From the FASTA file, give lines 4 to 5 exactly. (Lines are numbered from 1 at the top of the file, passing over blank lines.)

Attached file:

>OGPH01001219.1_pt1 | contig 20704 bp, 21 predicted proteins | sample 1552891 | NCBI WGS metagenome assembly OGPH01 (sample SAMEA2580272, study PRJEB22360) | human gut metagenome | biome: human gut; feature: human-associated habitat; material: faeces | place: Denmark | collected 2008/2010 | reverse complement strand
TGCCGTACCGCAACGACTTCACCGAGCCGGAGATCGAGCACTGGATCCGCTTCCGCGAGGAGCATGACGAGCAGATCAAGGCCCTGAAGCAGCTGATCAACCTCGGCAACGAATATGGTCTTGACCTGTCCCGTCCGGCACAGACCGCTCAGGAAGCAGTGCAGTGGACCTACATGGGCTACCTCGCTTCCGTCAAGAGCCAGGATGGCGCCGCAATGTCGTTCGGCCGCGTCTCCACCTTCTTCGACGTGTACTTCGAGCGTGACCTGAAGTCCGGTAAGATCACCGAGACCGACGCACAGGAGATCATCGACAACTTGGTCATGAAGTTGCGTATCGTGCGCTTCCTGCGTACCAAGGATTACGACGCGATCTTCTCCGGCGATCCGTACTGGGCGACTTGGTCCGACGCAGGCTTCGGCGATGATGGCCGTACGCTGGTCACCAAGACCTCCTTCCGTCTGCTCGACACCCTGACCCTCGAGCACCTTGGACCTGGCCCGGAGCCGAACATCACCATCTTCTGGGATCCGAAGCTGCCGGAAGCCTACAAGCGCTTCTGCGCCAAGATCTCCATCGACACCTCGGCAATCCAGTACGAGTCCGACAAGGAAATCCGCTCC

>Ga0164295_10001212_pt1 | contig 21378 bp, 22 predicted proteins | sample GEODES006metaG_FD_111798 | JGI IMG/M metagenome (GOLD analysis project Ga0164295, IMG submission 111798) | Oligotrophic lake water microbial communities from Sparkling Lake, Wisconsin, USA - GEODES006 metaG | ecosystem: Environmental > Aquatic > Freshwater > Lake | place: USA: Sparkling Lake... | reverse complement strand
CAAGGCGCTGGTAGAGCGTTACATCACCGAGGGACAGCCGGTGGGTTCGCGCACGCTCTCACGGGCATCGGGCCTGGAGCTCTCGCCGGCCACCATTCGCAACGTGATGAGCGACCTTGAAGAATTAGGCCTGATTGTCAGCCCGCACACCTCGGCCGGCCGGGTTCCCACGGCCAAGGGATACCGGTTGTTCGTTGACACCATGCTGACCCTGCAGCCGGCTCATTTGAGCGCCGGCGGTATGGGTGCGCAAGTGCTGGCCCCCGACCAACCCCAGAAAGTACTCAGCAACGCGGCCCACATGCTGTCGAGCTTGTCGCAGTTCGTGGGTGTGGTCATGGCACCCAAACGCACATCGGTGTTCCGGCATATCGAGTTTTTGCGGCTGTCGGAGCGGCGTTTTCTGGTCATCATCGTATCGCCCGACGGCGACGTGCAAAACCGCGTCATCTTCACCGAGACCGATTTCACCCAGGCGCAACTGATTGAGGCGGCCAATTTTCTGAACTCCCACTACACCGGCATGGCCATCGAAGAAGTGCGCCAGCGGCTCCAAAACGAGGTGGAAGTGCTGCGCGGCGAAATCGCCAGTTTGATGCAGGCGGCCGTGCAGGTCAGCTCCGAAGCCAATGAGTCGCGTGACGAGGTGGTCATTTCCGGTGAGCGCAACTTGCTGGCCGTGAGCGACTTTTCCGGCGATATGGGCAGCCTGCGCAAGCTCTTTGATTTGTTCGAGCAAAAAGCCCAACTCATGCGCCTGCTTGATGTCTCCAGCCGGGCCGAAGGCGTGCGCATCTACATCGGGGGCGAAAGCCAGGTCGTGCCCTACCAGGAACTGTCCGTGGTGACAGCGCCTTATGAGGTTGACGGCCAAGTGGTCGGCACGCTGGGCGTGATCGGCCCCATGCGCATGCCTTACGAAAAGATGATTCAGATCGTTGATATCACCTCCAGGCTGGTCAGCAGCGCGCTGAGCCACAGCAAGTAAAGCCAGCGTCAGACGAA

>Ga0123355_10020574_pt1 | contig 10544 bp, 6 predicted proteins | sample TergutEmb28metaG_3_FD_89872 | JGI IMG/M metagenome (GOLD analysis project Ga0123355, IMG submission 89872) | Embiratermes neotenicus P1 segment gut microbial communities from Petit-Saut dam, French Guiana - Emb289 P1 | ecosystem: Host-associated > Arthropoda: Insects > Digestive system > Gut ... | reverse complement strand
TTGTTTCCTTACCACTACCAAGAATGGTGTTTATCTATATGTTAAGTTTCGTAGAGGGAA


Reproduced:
CAAGGCGCTGGTAGAGCGTTACATCACCGAGGGACAGCCGGTGGGTTCGCGCACGCTCTCACGGGCATCGGGCCTGGAGCTCTCGCCGGCCACCATTCGCAACGTGATGAGCGACCTTGAAGAATTAGGCCTGATTGTCAGCCCGCACACCTCGGCCGGCCGGGTTCCCACGGCCAAGGGATACCGGTTGTTCGTTGACACCATGCTGACCCTGCAGCCGGCTCATTTGAGCGCCGGCGGTATGGGTGCGCAAGTGCTGGCCCCCGACCAACCCCAGAAAGTACTCAGCAACGCGGCCCACATGCTGTCGAGCTTGTCGCAGTTCGTGGGTGTGGTCATGGCACCCAAACGCACATCGGTGTTCCGGCATATCGAGTTTTTGCGGCTGTCGGAGCGGCGTTTTCTGGTCATCATCGTATCGCCCGACGGCGACGTGCAAAACCGCGTCATCTTCACCGAGACCGATTTCACCCAGGCGCAACTGATTGAGGCGGCCAATTTTCTGAACTCCCACTACACCGGCATGGCCATCGAAGAAGTGCGCCAGCGGCTCCAAAACGAGGTGGAAGTGCTGCGCGGCGAAATCGCCAGTTTGATGCAGGCGGCCGTGCAGGTCAGCTCCGAAGCCAATGAGTCGCGTGACGAGGTGGTCATTTCCGGTGAGCGCAACTTGCTGGCCGTGAGCGACTTTTCCGGCGATATGGGCAGCCTGCGCAAGCTCTTTGATTTGTTCGAGCAAAAAGCCCAACTCATGCGCCTGCTTGATGTCTCCAGCCGGGCCGAAGGCGTGCGCATCTACATCGGGGGCGAAAGCCAGGTCGTGCCCTACCAGGAACTGTCCGTGGTGACAGCGCCTTATGAGGTTGACGGCCAAGTGGTCGGCACGCTGGGCGTGATCGGCCCCATGCGCATGCCTTACGAAAAGATGATTCAGATCGTTGATATCACCTCCAGGCTGGTCAGCAGCGCGCTGAGCCACAGCAAGTAAAGCCAGCGTCAGACGAA

>Ga0123355_10020574_pt1 | contig 10544 bp, 6 predicted proteins | sample TergutEmb28metaG_3_FD_89872 | JGI IMG/M metagenome (GOLD analysis project Ga0123355, IMG submission 89872) | Embiratermes neotenicus P1 segment gut microbial communities from Petit-Saut dam, French Guiana - Emb289 P1 | ecosystem: Host-associated > Arthropoda: Insects > Digestive system > Gut ... | reverse complement strand